Title: The Iron King
Author: Julie Kagawa
Publication Year: 2010
Genre: Fiction, Young Adult, Fantasy
Source: E-book version borrowed from the public library From the cover:
Meghan Chase has a secret destiny — one she could never have imagined…
Something has always felt slightly off in Meghan’s life, ever since her father disappeared before her eyes when she was six. She has never quite fit in at school…or at home.
When a dark stranger begins watching her from afar, and her prankster best friend becomes strangely protective of her, Meghan senses that everything she’s known is about to change.
But she could never have guessed the truth — that she is the daughter of a mythical faery king and is a pawn in a deadly war. Now Meghan will learn just how far she’ll go to save someone she cares about, to stop a mysterious evil no faery creature dare face…and to find love with a young prince who might rather see her dead than let her touch his icy heart.
I had heard tons of great things about this series a few years ago when it first came out, but I kind of ignored it. I tend to stay away from the uber popular YA series (or one-off books) when they first come out. Maybe it’s the hype I try to stay away from? Or maybe it’s because I always have so many books that I plan to get to, that they get pushed to the bottom of the list? I’m not sure.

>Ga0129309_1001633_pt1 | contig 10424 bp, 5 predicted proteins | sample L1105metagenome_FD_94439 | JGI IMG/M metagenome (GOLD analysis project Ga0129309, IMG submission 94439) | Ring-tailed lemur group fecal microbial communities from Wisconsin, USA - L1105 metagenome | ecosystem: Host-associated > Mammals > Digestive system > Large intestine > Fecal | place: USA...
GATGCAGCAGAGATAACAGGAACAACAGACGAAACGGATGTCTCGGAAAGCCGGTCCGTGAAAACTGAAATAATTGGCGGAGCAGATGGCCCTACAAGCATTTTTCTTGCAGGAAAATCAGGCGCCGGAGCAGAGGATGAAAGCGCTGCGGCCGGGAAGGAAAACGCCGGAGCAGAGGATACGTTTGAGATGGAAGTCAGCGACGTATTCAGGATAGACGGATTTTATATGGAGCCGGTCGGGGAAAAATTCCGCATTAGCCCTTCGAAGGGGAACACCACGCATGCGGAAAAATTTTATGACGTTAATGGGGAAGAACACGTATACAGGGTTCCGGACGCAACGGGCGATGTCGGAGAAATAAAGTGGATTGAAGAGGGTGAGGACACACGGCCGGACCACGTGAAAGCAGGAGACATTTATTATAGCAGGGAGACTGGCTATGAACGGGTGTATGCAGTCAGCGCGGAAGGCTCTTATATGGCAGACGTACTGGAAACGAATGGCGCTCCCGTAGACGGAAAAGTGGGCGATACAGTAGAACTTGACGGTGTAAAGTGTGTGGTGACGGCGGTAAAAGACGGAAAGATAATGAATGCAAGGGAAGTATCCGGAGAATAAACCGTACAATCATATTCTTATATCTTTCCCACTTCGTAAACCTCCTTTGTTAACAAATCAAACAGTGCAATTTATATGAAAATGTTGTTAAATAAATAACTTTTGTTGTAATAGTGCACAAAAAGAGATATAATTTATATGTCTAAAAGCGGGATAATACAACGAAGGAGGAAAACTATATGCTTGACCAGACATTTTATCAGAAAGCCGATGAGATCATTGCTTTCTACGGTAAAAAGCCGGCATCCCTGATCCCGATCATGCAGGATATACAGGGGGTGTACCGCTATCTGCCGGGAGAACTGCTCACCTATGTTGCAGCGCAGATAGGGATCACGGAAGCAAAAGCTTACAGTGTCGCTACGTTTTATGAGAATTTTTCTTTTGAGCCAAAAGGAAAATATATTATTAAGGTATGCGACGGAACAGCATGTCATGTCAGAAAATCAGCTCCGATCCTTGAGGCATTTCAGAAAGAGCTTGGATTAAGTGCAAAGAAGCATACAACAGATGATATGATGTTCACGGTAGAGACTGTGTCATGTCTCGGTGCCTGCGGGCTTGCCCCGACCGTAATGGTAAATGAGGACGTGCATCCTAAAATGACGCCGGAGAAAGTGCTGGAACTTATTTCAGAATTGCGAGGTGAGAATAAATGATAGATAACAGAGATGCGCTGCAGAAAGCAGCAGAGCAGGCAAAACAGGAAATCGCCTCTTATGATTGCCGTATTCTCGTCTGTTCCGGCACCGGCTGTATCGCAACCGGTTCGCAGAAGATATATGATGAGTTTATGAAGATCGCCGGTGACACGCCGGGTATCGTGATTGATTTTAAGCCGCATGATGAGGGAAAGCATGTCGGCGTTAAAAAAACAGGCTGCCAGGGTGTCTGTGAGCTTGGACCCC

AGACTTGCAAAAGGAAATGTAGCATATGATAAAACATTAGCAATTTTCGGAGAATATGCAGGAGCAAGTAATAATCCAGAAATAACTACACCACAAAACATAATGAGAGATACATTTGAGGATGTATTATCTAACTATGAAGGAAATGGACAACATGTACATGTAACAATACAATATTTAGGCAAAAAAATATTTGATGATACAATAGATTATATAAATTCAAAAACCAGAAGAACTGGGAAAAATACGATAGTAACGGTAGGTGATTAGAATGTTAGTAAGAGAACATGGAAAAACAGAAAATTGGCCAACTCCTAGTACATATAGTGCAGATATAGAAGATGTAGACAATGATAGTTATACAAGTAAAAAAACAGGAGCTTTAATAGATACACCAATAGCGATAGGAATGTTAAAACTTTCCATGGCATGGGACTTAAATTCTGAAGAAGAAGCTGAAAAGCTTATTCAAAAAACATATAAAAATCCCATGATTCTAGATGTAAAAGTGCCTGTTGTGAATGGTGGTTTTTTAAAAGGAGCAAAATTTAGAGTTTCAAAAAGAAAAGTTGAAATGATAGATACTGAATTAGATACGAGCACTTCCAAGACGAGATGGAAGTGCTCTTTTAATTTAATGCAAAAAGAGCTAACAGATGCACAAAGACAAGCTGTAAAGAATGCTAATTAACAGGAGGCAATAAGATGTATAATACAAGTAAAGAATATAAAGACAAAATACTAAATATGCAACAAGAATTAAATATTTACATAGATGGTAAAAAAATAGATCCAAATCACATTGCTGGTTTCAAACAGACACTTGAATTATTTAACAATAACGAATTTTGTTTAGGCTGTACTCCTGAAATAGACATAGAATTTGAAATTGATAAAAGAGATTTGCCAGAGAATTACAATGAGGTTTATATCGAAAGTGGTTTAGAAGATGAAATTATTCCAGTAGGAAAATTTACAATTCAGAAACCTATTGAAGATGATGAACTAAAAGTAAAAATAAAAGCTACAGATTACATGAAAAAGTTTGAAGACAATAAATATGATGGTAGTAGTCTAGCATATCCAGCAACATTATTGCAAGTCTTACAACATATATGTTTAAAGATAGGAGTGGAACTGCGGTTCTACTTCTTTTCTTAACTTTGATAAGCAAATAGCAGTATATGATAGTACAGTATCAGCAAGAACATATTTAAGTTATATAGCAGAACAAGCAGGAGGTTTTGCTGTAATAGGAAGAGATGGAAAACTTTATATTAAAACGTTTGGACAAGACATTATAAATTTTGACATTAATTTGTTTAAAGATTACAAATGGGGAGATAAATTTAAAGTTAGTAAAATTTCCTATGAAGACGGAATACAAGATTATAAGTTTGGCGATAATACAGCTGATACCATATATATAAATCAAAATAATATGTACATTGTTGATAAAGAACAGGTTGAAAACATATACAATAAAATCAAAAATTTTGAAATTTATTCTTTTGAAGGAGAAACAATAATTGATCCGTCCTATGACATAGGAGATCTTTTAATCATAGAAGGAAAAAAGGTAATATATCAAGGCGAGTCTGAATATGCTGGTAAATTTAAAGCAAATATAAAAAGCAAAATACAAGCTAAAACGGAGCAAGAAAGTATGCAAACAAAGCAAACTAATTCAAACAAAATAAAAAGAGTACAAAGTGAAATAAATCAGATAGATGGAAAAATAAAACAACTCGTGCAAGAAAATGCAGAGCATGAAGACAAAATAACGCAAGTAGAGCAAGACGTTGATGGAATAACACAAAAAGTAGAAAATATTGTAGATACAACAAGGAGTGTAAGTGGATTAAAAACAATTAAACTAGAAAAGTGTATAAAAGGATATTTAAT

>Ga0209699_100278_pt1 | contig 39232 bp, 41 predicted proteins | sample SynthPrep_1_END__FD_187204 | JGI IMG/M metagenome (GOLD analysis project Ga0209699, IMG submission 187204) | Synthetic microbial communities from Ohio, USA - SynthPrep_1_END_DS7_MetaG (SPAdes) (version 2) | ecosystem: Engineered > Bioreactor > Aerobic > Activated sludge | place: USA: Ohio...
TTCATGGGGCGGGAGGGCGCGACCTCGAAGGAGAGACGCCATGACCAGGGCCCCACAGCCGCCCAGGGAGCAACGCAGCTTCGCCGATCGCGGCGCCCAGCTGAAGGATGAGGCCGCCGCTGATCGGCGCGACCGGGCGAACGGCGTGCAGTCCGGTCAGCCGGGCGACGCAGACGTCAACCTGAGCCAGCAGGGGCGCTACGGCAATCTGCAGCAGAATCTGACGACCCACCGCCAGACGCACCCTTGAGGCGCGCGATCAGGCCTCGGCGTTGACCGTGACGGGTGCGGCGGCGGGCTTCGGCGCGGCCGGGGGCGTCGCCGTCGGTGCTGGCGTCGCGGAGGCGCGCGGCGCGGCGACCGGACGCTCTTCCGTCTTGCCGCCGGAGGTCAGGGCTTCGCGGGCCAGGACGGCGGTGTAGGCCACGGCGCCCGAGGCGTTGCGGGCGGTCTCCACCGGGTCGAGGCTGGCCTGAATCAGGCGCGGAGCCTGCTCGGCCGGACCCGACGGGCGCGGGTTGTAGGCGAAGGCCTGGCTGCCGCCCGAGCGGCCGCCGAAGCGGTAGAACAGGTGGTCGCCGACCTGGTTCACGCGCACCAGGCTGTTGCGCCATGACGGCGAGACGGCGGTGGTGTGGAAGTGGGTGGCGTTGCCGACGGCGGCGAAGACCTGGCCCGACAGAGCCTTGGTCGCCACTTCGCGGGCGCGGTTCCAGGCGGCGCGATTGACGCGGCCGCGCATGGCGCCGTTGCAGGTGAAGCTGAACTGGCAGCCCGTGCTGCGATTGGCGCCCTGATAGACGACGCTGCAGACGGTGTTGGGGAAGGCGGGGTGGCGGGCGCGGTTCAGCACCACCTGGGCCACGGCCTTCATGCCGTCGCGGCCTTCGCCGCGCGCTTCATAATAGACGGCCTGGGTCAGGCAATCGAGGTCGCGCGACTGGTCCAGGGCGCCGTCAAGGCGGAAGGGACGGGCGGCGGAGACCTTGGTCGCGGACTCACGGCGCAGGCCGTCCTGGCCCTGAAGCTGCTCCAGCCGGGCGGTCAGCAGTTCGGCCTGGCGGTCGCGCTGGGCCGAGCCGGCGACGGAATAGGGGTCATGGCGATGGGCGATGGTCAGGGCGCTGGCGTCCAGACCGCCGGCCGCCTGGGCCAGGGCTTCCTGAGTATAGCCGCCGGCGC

Either way, it took me until now to get around to reading The Iron King. And when I finally did, I was a bit disappointed that I had waited so long. Kagawa did an absolutely fantastic job with this book. I love reading about supernatural creatures, but the fae have never really been something I’m that interested in. That’s changed a bit lately, in large part due to this series. I loved, in particular, the mixing of traditional fairy stories – the Seelie and Unseeli courts, for instance – with the modern interpretation that the author threw into the mix. Adding a fairy race that’s based on new technology, and that’s impervious – even strengthened? – by iron, something that’s usually seen as deadly to fae, was a rather interesting twist. I didn’t love the way that so many of the iron fae were shown as being evil or wanting to destroy the rest of the fae, but I understood why it had to be that way to fit into the story.
I also loved the use of characters from myth and literature in the book. It was fun to have Robin turn out to be Puck, and to watch him acting like a trickster with Meghan and everyone else. But it also wasn’t overplayed, which I think was important.
Definitely pick up this series if you haven’t already. I wish I hadn’t waited so long.